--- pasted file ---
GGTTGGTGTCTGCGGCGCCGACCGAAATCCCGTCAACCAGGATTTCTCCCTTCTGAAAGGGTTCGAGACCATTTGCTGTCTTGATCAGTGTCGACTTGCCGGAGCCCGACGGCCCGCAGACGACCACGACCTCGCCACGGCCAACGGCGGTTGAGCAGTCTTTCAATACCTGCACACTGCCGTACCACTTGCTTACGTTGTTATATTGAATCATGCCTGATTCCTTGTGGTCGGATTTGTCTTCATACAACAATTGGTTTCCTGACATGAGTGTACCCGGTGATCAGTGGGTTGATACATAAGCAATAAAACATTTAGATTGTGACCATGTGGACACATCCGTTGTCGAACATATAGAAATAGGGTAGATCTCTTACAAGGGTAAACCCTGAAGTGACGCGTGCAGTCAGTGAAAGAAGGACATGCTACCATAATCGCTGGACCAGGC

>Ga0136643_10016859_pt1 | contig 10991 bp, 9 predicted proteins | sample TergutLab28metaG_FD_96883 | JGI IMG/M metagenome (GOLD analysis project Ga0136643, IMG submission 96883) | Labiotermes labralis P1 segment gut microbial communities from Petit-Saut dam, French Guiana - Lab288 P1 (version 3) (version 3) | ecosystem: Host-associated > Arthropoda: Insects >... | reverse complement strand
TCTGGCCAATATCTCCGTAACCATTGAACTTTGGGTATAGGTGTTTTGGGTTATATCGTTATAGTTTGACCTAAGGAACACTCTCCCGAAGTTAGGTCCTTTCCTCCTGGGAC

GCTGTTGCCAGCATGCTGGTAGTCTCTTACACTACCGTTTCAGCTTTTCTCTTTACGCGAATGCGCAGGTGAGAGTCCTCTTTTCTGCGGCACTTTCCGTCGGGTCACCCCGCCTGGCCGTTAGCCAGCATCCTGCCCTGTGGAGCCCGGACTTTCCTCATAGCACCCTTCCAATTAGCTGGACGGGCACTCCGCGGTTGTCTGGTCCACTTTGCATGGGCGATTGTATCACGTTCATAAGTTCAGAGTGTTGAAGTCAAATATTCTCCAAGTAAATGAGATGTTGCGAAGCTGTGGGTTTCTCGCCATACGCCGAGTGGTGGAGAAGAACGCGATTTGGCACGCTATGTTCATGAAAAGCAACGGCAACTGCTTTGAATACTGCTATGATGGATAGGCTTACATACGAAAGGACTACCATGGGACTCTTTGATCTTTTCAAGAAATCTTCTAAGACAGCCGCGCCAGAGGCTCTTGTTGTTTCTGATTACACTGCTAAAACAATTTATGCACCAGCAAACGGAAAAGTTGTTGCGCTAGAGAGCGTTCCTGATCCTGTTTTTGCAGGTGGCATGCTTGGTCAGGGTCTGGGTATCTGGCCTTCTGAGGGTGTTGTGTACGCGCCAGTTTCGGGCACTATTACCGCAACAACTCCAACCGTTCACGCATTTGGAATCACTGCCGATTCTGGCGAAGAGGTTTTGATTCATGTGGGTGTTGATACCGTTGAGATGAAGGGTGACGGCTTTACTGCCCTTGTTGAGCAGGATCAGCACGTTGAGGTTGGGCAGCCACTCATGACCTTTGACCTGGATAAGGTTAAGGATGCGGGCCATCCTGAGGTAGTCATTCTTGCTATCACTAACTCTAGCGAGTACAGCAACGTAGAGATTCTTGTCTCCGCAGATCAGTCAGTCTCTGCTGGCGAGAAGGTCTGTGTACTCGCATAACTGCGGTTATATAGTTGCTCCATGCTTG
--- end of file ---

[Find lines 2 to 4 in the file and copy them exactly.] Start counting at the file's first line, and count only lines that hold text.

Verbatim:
>Ga0136643_10016859_pt1 | contig 10991 bp, 9 predicted proteins | sample TergutLab28metaG_FD_96883 | JGI IMG/M metagenome (GOLD analysis project Ga0136643, IMG submission 96883) | Labiotermes labralis P1 segment gut microbial communities from Petit-Saut dam, French Guiana - Lab288 P1 (version 3) (version 3) | ecosystem: Host-associated > Arthropoda: Insects >... | reverse complement strand
TCTGGCCAATATCTCCGTAACCATTGAACTTTGGGTATAGGTGTTTTGGGTTATATCGTTATAGTTTGACCTAAGGAACACTCTCCCGAAGTTAGGTCCTTTCCTCCTGGGAC

GCTGTTGCCAGCATGCTGGTAGTCTCTTACACTACCGTTTCAGCTTTTCTCTTTACGCGAATGCGCAGGTGAGAGTCCTCTTTTCTGCGGCACTTTCCGTCGGGTCACCCCGCCTGGCCGTTAGCCAGCATCCTGCCCTGTGGAGCCCGGACTTTCCTCATAGCACCCTTCCAATTAGCTGGACGGGCACTCCGCGGTTGTCTGGTCCACTTTGCATGGGCGATTGTATCACGTTCATAAGTTCAGAGTGTTGAAGTCAAATATTCTCCAAGTAAATGAGATGTTGCGAAGCTGTGGGTTTCTCGCCATACGCCGAGTGGTGGAGAAGAACGCGATTTGGCACGCTATGTTCATGAAAAGCAACGGCAACTGCTTTGAATACTGCTATGATGGATAGGCTTACATACGAAAGGACTACCATGGGACTCTTTGATCTTTTCAAGAAATCTTCTAAGACAGCCGCGCCAGAGGCTCTTGTTGTTTCTGATTACACTGCTAAAACAATTTATGCACCAGCAAACGGAAAAGTTGTTGCGCTAGAGAGCGTTCCTGATCCTGTTTTTGCAGGTGGCATGCTTGGTCAGGGTCTGGGTATCTGGCCTTCTGAGGGTGTTGTGTACGCGCCAGTTTCGGGCACTATTACCGCAACAACTCCAACCGTTCACGCATTTGGAATCACTGCCGATTCTGGCGAAGAGGTTTTGATTCATGTGGGTGTTGATACCGTTGAGATGAAGGGTGACGGCTTTACTGCCCTTGTTGAGCAGGATCAGCACGTTGAGGTTGGGCAGCCACTCATGACCTTTGACCTGGATAAGGTTAAGGATGCGGGCCATCCTGAGGTAGTCATTCTTGCTATCACTAACTCTAGCGAGTACAGCAACGTAGAGATTCTTGTCTCCGCAGATCAGTCAGTCTCTGCTGGCGAGAAGGTCTGTGTACTCGCATAACTGCGGTTATATAGTTGCTCCATGCTTG